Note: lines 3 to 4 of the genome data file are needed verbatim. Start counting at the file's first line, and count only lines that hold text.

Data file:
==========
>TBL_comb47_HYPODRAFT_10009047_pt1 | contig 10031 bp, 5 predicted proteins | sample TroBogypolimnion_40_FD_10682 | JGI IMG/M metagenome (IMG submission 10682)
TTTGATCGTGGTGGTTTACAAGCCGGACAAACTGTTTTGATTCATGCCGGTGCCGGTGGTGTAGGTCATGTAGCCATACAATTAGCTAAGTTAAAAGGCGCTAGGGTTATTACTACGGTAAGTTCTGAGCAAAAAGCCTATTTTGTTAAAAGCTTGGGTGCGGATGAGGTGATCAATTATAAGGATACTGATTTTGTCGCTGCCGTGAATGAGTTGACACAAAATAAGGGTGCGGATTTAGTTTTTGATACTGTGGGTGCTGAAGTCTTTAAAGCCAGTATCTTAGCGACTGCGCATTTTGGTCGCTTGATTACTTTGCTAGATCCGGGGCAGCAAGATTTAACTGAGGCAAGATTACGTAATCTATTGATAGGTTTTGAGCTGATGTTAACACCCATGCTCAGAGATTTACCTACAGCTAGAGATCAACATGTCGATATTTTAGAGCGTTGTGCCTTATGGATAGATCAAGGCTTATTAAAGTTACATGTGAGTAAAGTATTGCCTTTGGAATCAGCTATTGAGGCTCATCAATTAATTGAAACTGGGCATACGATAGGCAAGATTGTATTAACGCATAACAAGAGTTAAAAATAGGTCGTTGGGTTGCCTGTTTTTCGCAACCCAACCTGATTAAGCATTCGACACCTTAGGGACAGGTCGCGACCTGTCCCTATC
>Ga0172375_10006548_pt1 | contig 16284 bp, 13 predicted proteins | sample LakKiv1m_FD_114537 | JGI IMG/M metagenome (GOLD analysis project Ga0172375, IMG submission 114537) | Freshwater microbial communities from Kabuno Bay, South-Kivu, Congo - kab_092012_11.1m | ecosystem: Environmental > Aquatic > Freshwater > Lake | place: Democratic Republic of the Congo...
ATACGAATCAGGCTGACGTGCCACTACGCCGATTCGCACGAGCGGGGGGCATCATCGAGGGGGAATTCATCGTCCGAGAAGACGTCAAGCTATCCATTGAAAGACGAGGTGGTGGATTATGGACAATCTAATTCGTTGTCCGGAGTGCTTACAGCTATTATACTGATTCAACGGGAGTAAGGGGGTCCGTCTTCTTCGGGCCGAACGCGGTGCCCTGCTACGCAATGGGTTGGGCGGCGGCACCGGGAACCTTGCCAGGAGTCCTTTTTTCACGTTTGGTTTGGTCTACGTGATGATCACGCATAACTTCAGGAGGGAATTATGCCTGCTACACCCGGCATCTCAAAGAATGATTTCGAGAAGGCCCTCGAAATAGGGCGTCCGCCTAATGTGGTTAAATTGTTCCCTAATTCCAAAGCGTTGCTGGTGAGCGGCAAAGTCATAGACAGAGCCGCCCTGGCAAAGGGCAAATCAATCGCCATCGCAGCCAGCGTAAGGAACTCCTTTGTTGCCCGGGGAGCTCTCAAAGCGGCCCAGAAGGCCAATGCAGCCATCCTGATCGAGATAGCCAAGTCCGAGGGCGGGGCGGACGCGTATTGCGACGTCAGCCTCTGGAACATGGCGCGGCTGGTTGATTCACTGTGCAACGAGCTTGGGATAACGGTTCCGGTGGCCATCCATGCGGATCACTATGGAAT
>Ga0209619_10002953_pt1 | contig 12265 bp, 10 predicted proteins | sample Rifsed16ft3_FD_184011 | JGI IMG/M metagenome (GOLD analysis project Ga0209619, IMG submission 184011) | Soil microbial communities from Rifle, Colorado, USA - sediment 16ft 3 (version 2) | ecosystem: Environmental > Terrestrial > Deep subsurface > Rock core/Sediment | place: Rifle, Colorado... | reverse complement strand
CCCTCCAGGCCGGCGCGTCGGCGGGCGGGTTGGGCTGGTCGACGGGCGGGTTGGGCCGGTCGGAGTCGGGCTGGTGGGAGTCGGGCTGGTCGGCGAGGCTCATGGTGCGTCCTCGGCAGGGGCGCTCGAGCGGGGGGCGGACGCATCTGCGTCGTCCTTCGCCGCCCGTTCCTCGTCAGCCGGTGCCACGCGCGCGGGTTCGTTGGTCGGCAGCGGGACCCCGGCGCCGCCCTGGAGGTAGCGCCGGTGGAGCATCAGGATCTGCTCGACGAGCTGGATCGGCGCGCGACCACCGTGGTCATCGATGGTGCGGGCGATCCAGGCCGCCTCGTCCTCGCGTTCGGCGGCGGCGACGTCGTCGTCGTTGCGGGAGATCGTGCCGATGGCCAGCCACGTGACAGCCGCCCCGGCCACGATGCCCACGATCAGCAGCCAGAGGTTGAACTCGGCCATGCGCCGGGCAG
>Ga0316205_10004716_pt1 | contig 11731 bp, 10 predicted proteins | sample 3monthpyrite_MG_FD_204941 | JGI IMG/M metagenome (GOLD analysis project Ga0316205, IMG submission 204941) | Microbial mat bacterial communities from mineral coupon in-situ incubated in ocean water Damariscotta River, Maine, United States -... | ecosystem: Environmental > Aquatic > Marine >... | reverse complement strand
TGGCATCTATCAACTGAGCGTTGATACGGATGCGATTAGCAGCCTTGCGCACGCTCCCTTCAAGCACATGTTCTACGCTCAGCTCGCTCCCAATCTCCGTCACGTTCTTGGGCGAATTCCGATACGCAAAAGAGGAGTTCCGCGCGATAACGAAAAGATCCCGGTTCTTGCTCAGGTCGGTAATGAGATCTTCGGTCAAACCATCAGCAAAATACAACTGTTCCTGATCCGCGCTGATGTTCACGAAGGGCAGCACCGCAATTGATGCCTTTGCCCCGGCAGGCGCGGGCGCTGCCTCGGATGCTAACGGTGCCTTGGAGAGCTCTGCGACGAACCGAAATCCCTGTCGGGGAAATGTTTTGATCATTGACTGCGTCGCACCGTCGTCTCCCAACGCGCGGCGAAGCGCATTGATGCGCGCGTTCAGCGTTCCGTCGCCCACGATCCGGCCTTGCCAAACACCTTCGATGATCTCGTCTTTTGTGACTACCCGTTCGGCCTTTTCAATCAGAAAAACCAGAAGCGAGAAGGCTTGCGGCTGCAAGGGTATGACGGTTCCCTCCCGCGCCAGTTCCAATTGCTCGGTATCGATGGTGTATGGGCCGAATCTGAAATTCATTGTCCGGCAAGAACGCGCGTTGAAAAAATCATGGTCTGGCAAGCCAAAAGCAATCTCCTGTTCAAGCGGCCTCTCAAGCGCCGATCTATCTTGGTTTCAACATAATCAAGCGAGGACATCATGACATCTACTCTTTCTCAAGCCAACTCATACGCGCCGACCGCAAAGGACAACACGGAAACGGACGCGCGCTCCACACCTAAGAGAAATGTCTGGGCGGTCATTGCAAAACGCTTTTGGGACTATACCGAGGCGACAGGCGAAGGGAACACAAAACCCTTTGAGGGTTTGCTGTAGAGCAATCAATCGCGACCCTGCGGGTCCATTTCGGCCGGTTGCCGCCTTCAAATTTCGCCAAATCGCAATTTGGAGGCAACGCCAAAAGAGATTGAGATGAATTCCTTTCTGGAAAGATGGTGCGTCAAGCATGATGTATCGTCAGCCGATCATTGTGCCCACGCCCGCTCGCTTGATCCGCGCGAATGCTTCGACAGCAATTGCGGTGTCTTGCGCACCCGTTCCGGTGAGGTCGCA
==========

>Ga0172375_10006548_pt1 | contig 16284 bp, 13 predicted proteins | sample LakKiv1m_FD_114537 | JGI IMG/M metagenome (GOLD analysis project Ga0172375, IMG submission 114537) | Freshwater microbial communities from Kabuno Bay, South-Kivu, Congo - kab_092012_11.1m | ecosystem: Environmental > Aquatic > Freshwater > Lake | place: Democratic Republic of the Congo...
ATACGAATCAGGCTGACGTGCCACTACGCCGATTCGCACGAGCGGGGGGCATCATCGAGGGGGAATTCATCGTCCGAGAAGACGTCAAGCTATCCATTGAAAGACGAGGTGGTGGATTATGGACAATCTAATTCGTTGTCCGGAGTGCTTACAGCTATTATACTGATTCAACGGGAGTAAGGGGGTCCGTCTTCTTCGGGCCGAACGCGGTGCCCTGCTACGCAATGGGTTGGGCGGCGGCACCGGGAACCTTGCCAGGAGTCCTTTTTTCACGTTTGGTTTGGTCTACGTGATGATCACGCATAACTTCAGGAGGGAATTATGCCTGCTACACCCGGCATCTCAAAGAATGATTTCGAGAAGGCCCTCGAAATAGGGCGTCCGCCTAATGTGGTTAAATTGTTCCCTAATTCCAAAGCGTTGCTGGTGAGCGGCAAAGTCATAGACAGAGCCGCCCTGGCAAAGGGCAAATCAATCGCCATCGCAGCCAGCGTAAGGAACTCCTTTGTTGCCCGGGGAGCTCTCAAAGCGGCCCAGAAGGCCAATGCAGCCATCCTGATCGAGATAGCCAAGTCCGAGGGCGGGGCGGACGCGTATTGCGACGTCAGCCTCTGGAACATGGCGCGGCTGGTTGATTCACTGTGCAACGAGCTTGGGATAACGGTTCCGGTGGCCATCCATGCGGATCACTATGGAAT